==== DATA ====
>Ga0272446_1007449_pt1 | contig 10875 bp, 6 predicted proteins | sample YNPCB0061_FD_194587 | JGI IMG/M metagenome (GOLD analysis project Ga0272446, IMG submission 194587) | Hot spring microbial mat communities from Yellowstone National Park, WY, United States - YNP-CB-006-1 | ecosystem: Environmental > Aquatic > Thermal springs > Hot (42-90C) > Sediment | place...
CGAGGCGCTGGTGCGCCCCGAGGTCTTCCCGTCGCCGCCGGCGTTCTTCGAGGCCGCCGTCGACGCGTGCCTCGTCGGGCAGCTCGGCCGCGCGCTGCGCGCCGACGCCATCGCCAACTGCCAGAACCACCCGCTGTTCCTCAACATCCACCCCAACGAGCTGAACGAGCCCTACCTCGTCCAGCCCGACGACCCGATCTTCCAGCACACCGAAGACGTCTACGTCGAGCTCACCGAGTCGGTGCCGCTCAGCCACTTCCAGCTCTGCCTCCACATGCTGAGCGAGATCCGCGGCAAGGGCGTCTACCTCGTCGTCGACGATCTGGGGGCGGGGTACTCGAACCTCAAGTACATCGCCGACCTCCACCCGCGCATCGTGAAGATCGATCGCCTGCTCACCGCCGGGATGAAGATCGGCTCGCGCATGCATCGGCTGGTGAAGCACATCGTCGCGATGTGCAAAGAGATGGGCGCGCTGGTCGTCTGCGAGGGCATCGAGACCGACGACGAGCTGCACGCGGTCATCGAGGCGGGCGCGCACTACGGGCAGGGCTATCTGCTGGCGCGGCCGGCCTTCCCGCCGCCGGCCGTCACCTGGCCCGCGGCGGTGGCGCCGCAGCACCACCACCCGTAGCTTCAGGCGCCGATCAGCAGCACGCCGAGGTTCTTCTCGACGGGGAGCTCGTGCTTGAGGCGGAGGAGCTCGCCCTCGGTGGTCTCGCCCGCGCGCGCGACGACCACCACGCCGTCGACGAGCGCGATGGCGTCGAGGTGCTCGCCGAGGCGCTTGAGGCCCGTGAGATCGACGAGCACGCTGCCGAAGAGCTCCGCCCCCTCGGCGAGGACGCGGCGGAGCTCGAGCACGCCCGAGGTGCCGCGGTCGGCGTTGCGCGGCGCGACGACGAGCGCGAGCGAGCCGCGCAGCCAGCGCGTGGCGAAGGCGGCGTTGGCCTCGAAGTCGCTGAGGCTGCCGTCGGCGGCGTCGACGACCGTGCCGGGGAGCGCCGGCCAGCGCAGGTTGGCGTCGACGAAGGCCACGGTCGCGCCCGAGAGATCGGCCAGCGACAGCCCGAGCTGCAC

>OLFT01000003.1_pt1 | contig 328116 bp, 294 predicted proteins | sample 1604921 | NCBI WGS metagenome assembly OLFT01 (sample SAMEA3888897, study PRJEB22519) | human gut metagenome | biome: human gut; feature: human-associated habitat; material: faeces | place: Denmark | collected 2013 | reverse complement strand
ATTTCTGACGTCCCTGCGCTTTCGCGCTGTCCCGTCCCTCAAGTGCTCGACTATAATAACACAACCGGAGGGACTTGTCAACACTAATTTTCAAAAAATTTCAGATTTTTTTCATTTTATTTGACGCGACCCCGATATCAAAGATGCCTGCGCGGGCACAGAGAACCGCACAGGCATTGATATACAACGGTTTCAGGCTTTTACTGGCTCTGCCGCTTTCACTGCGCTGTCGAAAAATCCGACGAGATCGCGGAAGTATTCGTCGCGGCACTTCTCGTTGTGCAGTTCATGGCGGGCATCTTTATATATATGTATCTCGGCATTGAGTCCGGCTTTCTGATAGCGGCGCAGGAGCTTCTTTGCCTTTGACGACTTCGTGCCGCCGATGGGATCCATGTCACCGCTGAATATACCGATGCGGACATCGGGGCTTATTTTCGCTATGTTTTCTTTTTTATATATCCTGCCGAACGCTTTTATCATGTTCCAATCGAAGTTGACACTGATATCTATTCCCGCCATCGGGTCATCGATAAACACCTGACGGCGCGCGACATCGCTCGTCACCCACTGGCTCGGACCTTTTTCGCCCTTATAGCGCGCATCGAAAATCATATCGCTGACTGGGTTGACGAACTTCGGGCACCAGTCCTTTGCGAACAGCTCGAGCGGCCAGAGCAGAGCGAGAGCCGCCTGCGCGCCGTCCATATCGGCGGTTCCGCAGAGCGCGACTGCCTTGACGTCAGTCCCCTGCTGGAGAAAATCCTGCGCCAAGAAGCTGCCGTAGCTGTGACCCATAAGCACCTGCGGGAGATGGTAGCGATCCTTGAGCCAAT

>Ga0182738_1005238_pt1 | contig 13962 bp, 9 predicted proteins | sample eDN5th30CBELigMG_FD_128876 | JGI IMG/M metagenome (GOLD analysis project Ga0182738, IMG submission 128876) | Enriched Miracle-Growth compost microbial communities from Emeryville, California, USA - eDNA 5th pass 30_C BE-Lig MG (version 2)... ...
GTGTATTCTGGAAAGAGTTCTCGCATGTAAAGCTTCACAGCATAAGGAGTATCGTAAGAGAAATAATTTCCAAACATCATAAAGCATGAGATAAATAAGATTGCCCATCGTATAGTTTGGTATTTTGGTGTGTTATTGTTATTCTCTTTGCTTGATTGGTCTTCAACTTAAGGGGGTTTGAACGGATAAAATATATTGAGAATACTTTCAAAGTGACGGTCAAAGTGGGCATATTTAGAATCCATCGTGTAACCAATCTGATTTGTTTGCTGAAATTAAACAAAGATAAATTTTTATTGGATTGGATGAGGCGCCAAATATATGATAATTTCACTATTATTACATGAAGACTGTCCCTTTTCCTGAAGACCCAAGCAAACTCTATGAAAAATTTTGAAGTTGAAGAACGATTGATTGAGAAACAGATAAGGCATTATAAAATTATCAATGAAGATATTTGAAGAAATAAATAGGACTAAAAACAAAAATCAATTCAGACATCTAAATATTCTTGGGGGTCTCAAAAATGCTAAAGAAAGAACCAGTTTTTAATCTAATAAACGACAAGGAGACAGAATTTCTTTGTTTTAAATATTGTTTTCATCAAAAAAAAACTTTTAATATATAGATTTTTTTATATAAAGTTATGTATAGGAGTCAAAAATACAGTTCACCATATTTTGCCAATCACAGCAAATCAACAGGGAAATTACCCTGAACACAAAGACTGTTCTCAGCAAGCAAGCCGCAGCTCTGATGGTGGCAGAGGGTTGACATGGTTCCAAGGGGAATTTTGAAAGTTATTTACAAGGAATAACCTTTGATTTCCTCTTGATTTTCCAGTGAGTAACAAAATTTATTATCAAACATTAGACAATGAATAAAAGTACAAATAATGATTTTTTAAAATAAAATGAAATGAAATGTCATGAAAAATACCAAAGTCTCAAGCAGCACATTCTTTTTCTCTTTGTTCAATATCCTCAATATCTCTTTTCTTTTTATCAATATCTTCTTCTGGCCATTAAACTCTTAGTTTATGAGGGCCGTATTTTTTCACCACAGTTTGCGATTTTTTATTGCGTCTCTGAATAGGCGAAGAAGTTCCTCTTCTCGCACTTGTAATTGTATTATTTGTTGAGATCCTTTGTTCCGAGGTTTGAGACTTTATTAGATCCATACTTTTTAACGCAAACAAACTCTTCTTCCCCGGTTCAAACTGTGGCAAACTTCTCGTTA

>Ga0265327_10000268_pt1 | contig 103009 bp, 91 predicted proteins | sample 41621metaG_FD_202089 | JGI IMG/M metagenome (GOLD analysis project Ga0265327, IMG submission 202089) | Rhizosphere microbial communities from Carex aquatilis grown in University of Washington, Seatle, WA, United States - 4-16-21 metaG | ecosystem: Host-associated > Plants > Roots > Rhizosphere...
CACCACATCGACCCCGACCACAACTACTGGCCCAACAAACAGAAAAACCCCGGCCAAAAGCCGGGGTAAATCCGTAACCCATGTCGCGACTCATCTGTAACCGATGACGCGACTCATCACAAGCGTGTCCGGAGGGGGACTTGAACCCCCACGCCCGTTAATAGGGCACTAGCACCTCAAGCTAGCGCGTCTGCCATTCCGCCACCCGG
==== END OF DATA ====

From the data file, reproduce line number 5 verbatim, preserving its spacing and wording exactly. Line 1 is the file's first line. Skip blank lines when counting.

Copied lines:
>Ga0182738_1005238_pt1 | contig 13962 bp, 9 predicted proteins | sample eDN5th30CBELigMG_FD_128876 | JGI IMG/M metagenome (GOLD analysis project Ga0182738, IMG submission 128876) | Enriched Miracle-Growth compost microbial communities from Emeryville, California, USA - eDNA 5th pass 30_C BE-Lig MG (version 2)... ...